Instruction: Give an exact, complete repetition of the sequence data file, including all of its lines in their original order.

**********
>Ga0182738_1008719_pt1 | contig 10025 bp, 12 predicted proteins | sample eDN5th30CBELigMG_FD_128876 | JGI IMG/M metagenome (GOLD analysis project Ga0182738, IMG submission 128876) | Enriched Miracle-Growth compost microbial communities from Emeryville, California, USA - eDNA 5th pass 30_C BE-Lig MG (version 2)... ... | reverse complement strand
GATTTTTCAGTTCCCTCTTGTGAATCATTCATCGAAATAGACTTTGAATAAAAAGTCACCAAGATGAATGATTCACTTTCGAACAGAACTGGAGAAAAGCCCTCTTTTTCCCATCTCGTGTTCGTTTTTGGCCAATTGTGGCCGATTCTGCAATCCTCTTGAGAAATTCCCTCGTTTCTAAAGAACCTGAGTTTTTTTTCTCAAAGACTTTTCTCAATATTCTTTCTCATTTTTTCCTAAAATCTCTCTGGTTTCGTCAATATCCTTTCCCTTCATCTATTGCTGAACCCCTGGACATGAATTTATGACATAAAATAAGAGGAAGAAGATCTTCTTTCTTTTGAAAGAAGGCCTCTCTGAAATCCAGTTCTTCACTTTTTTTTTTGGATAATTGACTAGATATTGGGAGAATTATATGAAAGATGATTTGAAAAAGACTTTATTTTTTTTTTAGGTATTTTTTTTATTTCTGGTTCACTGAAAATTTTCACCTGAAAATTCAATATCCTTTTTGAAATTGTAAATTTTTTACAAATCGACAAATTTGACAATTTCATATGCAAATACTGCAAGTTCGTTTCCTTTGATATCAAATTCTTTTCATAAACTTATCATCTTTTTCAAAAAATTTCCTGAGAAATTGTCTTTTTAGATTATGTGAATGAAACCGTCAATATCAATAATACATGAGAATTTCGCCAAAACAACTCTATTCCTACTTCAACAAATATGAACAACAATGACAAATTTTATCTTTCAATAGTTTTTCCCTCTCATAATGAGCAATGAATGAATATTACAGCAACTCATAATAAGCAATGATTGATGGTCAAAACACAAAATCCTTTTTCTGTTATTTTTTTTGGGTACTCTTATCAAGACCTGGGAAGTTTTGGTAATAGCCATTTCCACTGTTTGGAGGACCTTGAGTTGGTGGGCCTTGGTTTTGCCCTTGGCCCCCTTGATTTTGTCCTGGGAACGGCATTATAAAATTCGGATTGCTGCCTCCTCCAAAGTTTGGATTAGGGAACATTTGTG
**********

>Ga0182738_1008719_pt1 | contig 10025 bp, 12 predicted proteins | sample eDN5th30CBELigMG_FD_128876 | JGI IMG/M metagenome (GOLD analysis project Ga0182738, IMG submission 128876) | Enriched Miracle-Growth compost microbial communities from Emeryville, California, USA - eDNA 5th pass 30_C BE-Lig MG (version 2)... ... | reverse complement strand
GATTTTTCAGTTCCCTCTTGTGAATCATTCATCGAAATAGACTTTGAATAAAAAGTCACCAAGATGAATGATTCACTTTCGAACAGAACTGGAGAAAAGCCCTCTTTTTCCCATCTCGTGTTCGTTTTTGGCCAATTGTGGCCGATTCTGCAATCCTCTTGAGAAATTCCCTCGTTTCTAAAGAACCTGAGTTTTTTTTCTCAAAGACTTTTCTCAATATTCTTTCTCATTTTTTCCTAAAATCTCTCTGGTTTCGTCAATATCCTTTCCCTTCATCTATTGCTGAACCCCTGGACATGAATTTATGACATAAAATAAGAGGAAGAAGATCTTCTTTCTTTTGAAAGAAGGCCTCTCTGAAATCCAGTTCTTCACTTTTTTTTTTGGATAATTGACTAGATATTGGGAGAATTATATGAAAGATGATTTGAAAAAGACTTTATTTTTTTTTTAGGTATTTTTTTTATTTCTGGTTCACTGAAAATTTTCACCTGAAAATTCAATATCCTTTTTGAAATTGTAAATTTTTTACAAATCGACAAATTTGACAATTTCATATGCAAATACTGCAAGTTCGTTTCCTTTGATATCAAATTCTTTTCATAAACTTATCATCTTTTTCAAAAAATTTCCTGAGAAATTGTCTTTTTAGATTATGTGAATGAAACCGTCAATATCAATAATACATGAGAATTTCGCCAAAACAACTCTATTCCTACTTCAACAAATATGAACAACAATGACAAATTTTATCTTTCAATAGTTTTTCCCTCTCATAATGAGCAATGAATGAATATTACAGCAACTCATAATAAGCAATGATTGATGGTCAAAACACAAAATCCTTTTTCTGTTATTTTTTTTGGGTACTCTTATCAAGACCTGGGAAGTTTTGGTAATAGCCATTTCCACTGTTTGGAGGACCTTGAGTTGGTGGGCCTTGGTTTTGCCCTTGGCCCCCTTGATTTTGTCCTGGGAACGGCATTATAAAATTCGGATTGCTGCCTCCTCCAAAGTTTGGATTAGGGAACATTTGTG